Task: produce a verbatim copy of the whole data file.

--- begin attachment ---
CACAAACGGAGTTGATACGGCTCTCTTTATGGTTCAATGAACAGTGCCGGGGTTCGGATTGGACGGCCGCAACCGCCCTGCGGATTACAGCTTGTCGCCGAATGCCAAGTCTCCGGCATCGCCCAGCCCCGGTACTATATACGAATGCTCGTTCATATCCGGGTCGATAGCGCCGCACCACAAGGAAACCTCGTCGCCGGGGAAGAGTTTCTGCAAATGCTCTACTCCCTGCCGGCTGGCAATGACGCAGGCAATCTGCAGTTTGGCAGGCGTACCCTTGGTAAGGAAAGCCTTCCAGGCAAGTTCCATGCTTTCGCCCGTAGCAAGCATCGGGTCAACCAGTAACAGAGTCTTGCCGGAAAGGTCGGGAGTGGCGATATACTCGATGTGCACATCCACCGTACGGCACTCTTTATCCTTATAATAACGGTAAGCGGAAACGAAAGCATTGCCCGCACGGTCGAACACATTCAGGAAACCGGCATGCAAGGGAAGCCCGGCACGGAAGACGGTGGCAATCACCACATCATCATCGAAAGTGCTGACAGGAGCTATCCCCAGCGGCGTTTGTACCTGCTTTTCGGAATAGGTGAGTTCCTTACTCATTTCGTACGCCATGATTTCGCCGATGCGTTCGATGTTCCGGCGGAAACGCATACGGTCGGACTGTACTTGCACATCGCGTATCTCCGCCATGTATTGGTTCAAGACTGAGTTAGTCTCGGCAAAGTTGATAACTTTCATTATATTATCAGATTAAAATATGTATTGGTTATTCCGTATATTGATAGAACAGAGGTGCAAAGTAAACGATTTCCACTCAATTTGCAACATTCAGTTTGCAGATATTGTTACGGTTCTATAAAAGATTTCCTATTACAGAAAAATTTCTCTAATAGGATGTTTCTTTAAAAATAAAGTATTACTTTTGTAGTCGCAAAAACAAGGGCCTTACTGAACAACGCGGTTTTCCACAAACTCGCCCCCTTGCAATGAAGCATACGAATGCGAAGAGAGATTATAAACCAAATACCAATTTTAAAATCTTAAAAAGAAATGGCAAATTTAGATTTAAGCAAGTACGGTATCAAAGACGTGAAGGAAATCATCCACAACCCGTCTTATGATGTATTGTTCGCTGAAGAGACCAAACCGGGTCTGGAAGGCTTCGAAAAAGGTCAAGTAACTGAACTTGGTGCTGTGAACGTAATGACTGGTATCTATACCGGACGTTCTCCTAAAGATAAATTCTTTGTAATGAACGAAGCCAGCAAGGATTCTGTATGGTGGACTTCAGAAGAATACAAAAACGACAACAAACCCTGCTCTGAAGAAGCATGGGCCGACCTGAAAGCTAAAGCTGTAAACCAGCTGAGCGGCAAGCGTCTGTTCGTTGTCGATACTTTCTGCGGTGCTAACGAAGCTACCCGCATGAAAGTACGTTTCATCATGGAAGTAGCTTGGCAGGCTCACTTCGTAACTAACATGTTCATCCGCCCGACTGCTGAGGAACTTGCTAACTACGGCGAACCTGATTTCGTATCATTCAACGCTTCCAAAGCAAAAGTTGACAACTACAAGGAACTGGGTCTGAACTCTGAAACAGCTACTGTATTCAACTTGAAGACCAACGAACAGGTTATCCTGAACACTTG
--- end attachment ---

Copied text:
CACAAACGGAGTTGATACGGCTCTCTTTATGGTTCAATGAACAGTGCCGGGGTTCGGATTGGACGGCCGCAACCGCCCTGCGGATTACAGCTTGTCGCCGAATGCCAAGTCTCCGGCATCGCCCAGCCCCGGTACTATATACGAATGCTCGTTCATATCCGGGTCGATAGCGCCGCACCACAAGGAAACCTCGTCGCCGGGGAAGAGTTTCTGCAAATGCTCTACTCCCTGCCGGCTGGCAATGACGCAGGCAATCTGCAGTTTGGCAGGCGTACCCTTGGTAAGGAAAGCCTTCCAGGCAAGTTCCATGCTTTCGCCCGTAGCAAGCATCGGGTCAACCAGTAACAGAGTCTTGCCGGAAAGGTCGGGAGTGGCGATATACTCGATGTGCACATCCACCGTACGGCACTCTTTATCCTTATAATAACGGTAAGCGGAAACGAAAGCATTGCCCGCACGGTCGAACACATTCAGGAAACCGGCATGCAAGGGAAGCCCGGCACGGAAGACGGTGGCAATCACCACATCATCATCGAAAGTGCTGACAGGAGCTATCCCCAGCGGCGTTTGTACCTGCTTTTCGGAATAGGTGAGTTCCTTACTCATTTCGTACGCCATGATTTCGCCGATGCGTTCGATGTTCCGGCGGAAACGCATACGGTCGGACTGTACTTGCACATCGCGTATCTCCGCCATGTATTGGTTCAAGACTGAGTTAGTCTCGGCAAAGTTGATAACTTTCATTATATTATCAGATTAAAATATGTATTGGTTATTCCGTATATTGATAGAACAGAGGTGCAAAGTAAACGATTTCCACTCAATTTGCAACATTCAGTTTGCAGATATTGTTACGGTTCTATAAAAGATTTCCTATTACAGAAAAATTTCTCTAATAGGATGTTTCTTTAAAAATAAAGTATTACTTTTGTAGTCGCAAAAACAAGGGCCTTACTGAACAACGCGGTTTTCCACAAACTCGCCCCCTTGCAATGAAGCATACGAATGCGAAGAGAGATTATAAACCAAATACCAATTTTAAAATCTTAAAAAGAAATGGCAAATTTAGATTTAAGCAAGTACGGTATCAAAGACGTGAAGGAAATCATCCACAACCCGTCTTATGATGTATTGTTCGCTGAAGAGACCAAACCGGGTCTGGAAGGCTTCGAAAAAGGTCAAGTAACTGAACTTGGTGCTGTGAACGTAATGACTGGTATCTATACCGGACGTTCTCCTAAAGATAAATTCTTTGTAATGAACGAAGCCAGCAAGGATTCTGTATGGTGGACTTCAGAAGAATACAAAAACGACAACAAACCCTGCTCTGAAGAAGCATGGGCCGACCTGAAAGCTAAAGCTGTAAACCAGCTGAGCGGCAAGCGTCTGTTCGTTGTCGATACTTTCTGCGGTGCTAACGAAGCTACCCGCATGAAAGTACGTTTCATCATGGAAGTAGCTTGGCAGGCTCACTTCGTAACTAACATGTTCATCCGCCCGACTGCTGAGGAACTTGCTAACTACGGCGAACCTGATTTCGTATCATTCAACGCTTCCAAAGCAAAAGTTGACAACTACAAGGAACTGGGTCTGAACTCTGAAACAGCTACTGTATTCAACTTGAAGACCAACGAACAGGTTATCCTGAACACTTG